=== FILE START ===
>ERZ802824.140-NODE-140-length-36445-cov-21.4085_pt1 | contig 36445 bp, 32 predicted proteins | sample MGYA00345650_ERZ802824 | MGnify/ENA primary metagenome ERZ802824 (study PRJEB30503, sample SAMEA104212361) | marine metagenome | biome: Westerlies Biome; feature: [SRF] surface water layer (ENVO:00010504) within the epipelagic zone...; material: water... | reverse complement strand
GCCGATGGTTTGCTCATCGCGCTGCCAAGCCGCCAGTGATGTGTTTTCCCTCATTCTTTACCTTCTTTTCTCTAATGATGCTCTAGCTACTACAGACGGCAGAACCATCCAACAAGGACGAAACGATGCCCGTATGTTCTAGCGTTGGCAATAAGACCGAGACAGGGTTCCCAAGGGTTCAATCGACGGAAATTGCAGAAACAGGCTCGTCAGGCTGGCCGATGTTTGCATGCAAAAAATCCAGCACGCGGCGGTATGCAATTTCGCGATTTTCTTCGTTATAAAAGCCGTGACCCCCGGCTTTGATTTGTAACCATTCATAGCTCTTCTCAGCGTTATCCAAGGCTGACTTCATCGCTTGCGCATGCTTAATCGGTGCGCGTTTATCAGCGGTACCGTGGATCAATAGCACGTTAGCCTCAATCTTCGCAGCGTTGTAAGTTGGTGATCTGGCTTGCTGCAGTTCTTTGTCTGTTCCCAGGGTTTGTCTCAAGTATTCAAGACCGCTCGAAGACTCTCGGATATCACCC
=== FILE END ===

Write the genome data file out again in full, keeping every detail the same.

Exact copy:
>ERZ802824.140-NODE-140-length-36445-cov-21.4085_pt1 | contig 36445 bp, 32 predicted proteins | sample MGYA00345650_ERZ802824 | MGnify/ENA primary metagenome ERZ802824 (study PRJEB30503, sample SAMEA104212361) | marine metagenome | biome: Westerlies Biome; feature: [SRF] surface water layer (ENVO:00010504) within the epipelagic zone...; material: water... | reverse complement strand
GCCGATGGTTTGCTCATCGCGCTGCCAAGCCGCCAGTGATGTGTTTTCCCTCATTCTTTACCTTCTTTTCTCTAATGATGCTCTAGCTACTACAGACGGCAGAACCATCCAACAAGGACGAAACGATGCCCGTATGTTCTAGCGTTGGCAATAAGACCGAGACAGGGTTCCCAAGGGTTCAATCGACGGAAATTGCAGAAACAGGCTCGTCAGGCTGGCCGATGTTTGCATGCAAAAAATCCAGCACGCGGCGGTATGCAATTTCGCGATTTTCTTCGTTATAAAAGCCGTGACCCCCGGCTTTGATTTGTAACCATTCATAGCTCTTCTCAGCGTTATCCAAGGCTGACTTCATCGCTTGCGCATGCTTAATCGGTGCGCGTTTATCAGCGGTACCGTGGATCAATAGCACGTTAGCCTCAATCTTCGCAGCGTTGTAAGTTGGTGATCTGGCTTGCTGCAGTTCTTTGTCTGTTCCCAGGGTTTGTCTCAAGTATTCAAGACCGCTCGAAGACTCTCGGATATCACCC